Because the sensor coil 225 is wrapped tightly around a solid core 230, the coaxial cable 110 cannot be directly coupled with the imaging transducer 165. To electrically couple the coaxial cable 110 with the imaging transducer 165, shallow, wide trace conductors 270 may be formed in the non-conductive potting material 255 surrounding the sensor coil 225, as shown in
Alternatively, an additional insulated ultra-fine magnet wire (not shown), such as 58 g, may be used to create the electrical path across the sensor coil 225. The wire could be passed over or under the sensor coil 225 since its diameter is around 0.0005″(12.50 microns). This configuration may reduce the need for an additional insulating layer because the wire has its own insulating layer.
To electrically couple the imaging transducer 165 to the coaxial cable 110, one of the trace conductors 270 is coupled to one of the conductive acoustic lens 170 and the conductive backing material 190 via conductive epoxy formed within the potting material 250 between the sensor coil 225 and the imaging transducer 165. Further, the other trace conductor 270 is coupled to the other of the conductive acoustic lens 170 and the conductive backing material 190 via conductive epoxy formed within the potting material 250.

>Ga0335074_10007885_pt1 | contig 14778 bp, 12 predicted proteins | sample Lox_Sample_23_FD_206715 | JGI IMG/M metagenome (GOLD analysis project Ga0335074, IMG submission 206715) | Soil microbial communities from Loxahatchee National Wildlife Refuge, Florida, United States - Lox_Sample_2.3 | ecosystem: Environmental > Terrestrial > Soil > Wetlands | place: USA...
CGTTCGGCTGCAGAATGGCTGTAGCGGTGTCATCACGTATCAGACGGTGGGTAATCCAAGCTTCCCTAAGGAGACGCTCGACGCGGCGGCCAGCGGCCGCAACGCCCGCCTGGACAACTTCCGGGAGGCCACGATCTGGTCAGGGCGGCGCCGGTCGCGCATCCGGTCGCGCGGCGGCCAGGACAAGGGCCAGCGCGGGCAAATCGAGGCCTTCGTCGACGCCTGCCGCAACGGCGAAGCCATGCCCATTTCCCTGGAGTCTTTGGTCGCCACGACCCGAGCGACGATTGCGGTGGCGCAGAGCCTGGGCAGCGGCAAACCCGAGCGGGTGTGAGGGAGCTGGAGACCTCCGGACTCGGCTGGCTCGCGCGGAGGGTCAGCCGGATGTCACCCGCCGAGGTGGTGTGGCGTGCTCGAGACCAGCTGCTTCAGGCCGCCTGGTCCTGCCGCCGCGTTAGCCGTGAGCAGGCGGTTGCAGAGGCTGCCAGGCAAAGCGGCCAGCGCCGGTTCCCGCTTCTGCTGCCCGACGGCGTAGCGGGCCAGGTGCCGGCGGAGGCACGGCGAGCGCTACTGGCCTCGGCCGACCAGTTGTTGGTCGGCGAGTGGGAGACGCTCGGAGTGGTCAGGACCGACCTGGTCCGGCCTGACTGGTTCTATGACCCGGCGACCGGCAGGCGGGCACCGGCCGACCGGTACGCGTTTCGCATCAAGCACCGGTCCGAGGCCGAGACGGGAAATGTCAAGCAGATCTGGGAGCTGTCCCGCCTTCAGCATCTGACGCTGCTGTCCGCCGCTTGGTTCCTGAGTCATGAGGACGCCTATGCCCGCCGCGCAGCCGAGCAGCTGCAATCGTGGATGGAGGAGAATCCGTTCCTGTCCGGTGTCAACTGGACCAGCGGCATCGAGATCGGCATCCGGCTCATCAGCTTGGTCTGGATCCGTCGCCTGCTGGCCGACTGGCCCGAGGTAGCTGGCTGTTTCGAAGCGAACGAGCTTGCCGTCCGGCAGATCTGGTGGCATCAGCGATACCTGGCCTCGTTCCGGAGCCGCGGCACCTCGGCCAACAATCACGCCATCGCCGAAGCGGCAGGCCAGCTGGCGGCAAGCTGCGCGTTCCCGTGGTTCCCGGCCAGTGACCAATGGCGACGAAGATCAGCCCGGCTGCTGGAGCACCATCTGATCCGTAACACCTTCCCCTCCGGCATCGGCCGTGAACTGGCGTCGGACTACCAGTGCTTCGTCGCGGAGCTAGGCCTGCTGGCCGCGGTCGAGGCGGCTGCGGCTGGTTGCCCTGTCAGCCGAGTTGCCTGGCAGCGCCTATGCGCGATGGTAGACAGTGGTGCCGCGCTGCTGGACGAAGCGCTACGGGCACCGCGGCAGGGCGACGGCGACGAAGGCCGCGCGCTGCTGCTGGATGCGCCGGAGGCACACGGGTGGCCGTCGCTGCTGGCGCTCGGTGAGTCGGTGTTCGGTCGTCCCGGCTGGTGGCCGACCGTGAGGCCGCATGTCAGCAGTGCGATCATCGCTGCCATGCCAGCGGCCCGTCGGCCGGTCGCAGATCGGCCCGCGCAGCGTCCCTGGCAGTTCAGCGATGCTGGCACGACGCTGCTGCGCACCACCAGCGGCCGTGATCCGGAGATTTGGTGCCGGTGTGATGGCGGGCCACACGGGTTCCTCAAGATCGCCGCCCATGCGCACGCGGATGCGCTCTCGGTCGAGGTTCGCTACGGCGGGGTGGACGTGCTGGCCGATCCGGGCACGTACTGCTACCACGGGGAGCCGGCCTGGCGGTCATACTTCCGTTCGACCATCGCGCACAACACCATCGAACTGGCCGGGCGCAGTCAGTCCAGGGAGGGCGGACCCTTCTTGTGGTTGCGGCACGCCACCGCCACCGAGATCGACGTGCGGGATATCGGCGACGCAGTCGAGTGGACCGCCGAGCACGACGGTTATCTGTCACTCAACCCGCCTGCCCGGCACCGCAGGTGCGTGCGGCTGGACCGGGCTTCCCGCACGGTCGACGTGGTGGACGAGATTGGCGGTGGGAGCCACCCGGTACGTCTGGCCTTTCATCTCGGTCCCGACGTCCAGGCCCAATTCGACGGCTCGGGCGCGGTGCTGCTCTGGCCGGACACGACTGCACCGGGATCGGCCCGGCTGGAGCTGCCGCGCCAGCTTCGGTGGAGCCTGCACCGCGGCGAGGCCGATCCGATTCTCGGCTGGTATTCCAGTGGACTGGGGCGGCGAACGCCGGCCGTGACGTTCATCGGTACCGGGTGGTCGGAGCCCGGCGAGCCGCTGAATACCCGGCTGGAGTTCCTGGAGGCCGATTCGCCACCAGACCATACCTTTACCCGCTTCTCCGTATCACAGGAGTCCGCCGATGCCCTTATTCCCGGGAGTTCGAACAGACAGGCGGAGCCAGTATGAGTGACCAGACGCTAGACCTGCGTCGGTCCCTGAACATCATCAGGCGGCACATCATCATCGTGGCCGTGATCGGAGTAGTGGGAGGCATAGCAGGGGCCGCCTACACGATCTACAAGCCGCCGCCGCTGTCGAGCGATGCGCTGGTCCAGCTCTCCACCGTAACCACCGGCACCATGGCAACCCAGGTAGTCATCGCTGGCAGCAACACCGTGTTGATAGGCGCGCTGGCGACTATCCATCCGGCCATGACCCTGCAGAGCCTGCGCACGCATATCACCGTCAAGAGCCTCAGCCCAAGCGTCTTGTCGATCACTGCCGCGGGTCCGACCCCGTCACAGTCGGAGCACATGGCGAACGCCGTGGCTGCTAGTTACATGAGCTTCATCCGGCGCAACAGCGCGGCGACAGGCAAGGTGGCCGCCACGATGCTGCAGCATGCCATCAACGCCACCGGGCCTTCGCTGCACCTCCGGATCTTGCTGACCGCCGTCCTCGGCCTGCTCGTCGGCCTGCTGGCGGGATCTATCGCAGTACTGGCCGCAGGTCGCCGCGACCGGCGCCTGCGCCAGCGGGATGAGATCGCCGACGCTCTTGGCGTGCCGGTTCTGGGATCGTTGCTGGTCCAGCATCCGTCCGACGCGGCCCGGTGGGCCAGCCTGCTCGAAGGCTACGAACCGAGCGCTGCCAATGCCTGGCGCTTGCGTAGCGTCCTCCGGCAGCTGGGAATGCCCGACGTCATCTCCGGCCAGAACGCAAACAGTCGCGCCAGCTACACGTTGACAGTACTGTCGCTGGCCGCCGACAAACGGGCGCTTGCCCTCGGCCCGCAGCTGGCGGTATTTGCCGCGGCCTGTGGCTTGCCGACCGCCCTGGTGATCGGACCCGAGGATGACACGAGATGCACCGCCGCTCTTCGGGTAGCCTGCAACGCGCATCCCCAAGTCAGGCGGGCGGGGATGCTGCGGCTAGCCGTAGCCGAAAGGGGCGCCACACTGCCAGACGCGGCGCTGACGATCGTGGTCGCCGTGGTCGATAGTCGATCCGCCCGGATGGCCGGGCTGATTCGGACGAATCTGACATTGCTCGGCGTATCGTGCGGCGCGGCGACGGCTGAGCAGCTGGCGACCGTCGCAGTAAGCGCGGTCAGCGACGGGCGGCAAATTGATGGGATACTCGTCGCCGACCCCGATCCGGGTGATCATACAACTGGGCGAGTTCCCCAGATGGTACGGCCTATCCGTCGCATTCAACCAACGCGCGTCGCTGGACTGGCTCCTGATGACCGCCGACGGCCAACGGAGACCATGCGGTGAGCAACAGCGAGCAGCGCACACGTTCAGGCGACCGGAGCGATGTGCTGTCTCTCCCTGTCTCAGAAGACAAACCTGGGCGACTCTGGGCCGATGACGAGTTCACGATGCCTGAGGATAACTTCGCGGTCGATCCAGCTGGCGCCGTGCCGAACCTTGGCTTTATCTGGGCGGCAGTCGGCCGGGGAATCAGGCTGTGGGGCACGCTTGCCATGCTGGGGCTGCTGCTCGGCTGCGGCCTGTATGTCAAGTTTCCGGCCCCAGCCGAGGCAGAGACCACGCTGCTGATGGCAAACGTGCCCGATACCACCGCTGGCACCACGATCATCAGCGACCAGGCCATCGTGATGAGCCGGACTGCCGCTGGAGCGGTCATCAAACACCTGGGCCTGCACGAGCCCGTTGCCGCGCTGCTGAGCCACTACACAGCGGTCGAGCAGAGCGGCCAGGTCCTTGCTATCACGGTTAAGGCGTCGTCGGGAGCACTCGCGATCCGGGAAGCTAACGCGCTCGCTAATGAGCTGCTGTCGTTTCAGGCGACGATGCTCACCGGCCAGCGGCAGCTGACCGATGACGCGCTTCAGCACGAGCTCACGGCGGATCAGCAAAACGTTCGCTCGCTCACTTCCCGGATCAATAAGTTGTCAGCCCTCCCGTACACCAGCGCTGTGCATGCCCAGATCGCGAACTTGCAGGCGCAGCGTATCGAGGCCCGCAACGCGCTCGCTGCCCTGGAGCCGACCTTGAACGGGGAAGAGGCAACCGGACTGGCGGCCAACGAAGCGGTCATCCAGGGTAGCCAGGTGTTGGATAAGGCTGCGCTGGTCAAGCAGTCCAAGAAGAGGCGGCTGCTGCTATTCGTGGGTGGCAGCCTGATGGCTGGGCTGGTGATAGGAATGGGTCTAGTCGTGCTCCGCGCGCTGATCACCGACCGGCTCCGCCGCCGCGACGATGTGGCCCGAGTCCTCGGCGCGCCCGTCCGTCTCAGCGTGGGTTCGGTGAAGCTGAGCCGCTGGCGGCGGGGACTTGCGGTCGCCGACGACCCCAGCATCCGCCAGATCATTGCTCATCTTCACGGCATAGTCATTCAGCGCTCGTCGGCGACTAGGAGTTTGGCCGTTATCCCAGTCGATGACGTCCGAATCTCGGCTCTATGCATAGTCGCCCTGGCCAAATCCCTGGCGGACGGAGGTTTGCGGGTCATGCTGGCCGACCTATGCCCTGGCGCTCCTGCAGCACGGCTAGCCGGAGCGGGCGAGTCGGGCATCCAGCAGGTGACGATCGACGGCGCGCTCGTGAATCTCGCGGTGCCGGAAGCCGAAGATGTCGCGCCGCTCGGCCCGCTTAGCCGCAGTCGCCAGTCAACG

During the operation of the transducer/sensor assembly 100, the PZT crystal 180 is electrically excited by both the backing material 190 and the acoustic lens 170 both charged via the coaxial cable 110 and trace conductors 270. In addition, the sensor coil 225 may also be charged via the coaxial cable 110. If the sensor 220 is configured to send electromagnetic signals to nodes of a medical positioning system (not shown), then the charge may facilitate a broadcast. However, if the sensor 220 is configured to receive electromagnetic signals from one or more nodes of a medical positioning system (not shown), then separate circuitry including a signal processor, or proper timing to coincide with the “listen time” of the transducer 165, may be used to filter and extract the desired electromagnetic signals. Thus, turning to
The length of the guidewire 500 may vary depending on the application. In a preferred embodiment, the length of the guidewire 500 is between 30 cm and 300 cm. A catheter (not shown) may be configured to use several different diameters of guidewires 500. For example, the guidewire 500 may have a diameter of 0.010, 0.014, 0.018, or 0.035 inches. Typically, the diameter of the guidewire 500 is uniform.
A proximal portion 510 of the guidewire 500 may be adapted to connect to circuitry (not shown) that processes imaging signals from the imaging transducer and/or circuitry (not shown) that processes navigational signals from the sensor 320, such circuits being well known.